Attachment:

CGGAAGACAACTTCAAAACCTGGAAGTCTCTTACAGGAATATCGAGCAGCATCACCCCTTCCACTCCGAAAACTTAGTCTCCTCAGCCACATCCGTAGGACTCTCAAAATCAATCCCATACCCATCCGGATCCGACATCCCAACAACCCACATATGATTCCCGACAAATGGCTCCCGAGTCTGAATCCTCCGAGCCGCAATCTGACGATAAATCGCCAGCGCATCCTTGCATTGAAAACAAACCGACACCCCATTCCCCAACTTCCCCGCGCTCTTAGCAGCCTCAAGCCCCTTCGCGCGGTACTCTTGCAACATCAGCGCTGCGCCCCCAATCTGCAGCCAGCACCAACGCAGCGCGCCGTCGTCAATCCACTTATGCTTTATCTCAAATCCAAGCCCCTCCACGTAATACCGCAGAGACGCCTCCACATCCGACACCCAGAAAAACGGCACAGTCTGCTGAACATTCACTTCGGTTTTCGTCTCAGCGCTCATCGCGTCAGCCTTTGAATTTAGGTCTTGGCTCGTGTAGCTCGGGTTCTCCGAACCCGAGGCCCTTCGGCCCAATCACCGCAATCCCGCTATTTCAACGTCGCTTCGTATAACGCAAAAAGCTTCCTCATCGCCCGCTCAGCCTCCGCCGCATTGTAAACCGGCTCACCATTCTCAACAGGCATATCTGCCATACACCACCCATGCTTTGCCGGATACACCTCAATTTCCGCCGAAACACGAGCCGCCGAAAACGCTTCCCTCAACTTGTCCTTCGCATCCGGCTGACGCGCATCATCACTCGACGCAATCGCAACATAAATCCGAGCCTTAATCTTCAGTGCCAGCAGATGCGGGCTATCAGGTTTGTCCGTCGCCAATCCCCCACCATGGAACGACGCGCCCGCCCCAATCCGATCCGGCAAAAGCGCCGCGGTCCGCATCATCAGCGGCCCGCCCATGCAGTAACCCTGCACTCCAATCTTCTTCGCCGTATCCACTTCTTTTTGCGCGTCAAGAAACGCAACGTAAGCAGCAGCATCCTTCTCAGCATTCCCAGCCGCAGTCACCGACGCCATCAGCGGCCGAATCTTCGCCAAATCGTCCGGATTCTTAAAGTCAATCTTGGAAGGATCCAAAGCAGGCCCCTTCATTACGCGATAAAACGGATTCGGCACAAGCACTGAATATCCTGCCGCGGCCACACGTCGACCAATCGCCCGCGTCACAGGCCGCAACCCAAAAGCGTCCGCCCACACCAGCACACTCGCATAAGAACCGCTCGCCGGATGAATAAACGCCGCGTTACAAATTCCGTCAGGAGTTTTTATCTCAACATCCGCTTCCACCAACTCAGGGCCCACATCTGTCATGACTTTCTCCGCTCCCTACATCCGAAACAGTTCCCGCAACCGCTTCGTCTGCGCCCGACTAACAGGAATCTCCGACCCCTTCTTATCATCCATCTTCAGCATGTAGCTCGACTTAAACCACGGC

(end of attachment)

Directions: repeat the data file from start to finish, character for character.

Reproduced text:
CGGAAGACAACTTCAAAACCTGGAAGTCTCTTACAGGAATATCGAGCAGCATCACCCCTTCCACTCCGAAAACTTAGTCTCCTCAGCCACATCCGTAGGACTCTCAAAATCAATCCCATACCCATCCGGATCCGACATCCCAACAACCCACATATGATTCCCGACAAATGGCTCCCGAGTCTGAATCCTCCGAGCCGCAATCTGACGATAAATCGCCAGCGCATCCTTGCATTGAAAACAAACCGACACCCCATTCCCCAACTTCCCCGCGCTCTTAGCAGCCTCAAGCCCCTTCGCGCGGTACTCTTGCAACATCAGCGCTGCGCCCCCAATCTGCAGCCAGCACCAACGCAGCGCGCCGTCGTCAATCCACTTATGCTTTATCTCAAATCCAAGCCCCTCCACGTAATACCGCAGAGACGCCTCCACATCCGACACCCAGAAAAACGGCACAGTCTGCTGAACATTCACTTCGGTTTTCGTCTCAGCGCTCATCGCGTCAGCCTTTGAATTTAGGTCTTGGCTCGTGTAGCTCGGGTTCTCCGAACCCGAGGCCCTTCGGCCCAATCACCGCAATCCCGCTATTTCAACGTCGCTTCGTATAACGCAAAAAGCTTCCTCATCGCCCGCTCAGCCTCCGCCGCATTGTAAACCGGCTCACCATTCTCAACAGGCATATCTGCCATACACCACCCATGCTTTGCCGGATACACCTCAATTTCCGCCGAAACACGAGCCGCCGAAAACGCTTCCCTCAACTTGTCCTTCGCATCCGGCTGACGCGCATCATCACTCGACGCAATCGCAACATAAATCCGAGCCTTAATCTTCAGTGCCAGCAGATGCGGGCTATCAGGTTTGTCCGTCGCCAATCCCCCACCATGGAACGACGCGCCCGCCCCAATCCGATCCGGCAAAAGCGCCGCGGTCCGCATCATCAGCGGCCCGCCCATGCAGTAACCCTGCACTCCAATCTTCTTCGCCGTATCCACTTCTTTTTGCGCGTCAAGAAACGCAACGTAAGCAGCAGCATCCTTCTCAGCATTCCCAGCCGCAGTCACCGACGCCATCAGCGGCCGAATCTTCGCCAAATCGTCCGGATTCTTAAAGTCAATCTTGGAAGGATCCAAAGCAGGCCCCTTCATTACGCGATAAAACGGATTCGGCACAAGCACTGAATATCCTGCCGCGGCCACACGTCGACCAATCGCCCGCGTCACAGGCCGCAACCCAAAAGCGTCCGCCCACACCAGCACACTCGCATAAGAACCGCTCGCCGGATGAATAAACGCCGCGTTACAAATTCCGTCAGGAGTTTTTATCTCAACATCCGCTTCCACCAACTCAGGGCCCACATCTGTCATGACTTTCTCCGCTCCCTACATCCGAAACAGTTCCCGCAACCGCTTCGTCTGCGCCCGACTAACAGGAATCTCCGACCCCTTCTTATCATCCATCTTCAGCATGTAGCTCGACTTAAACCACGGC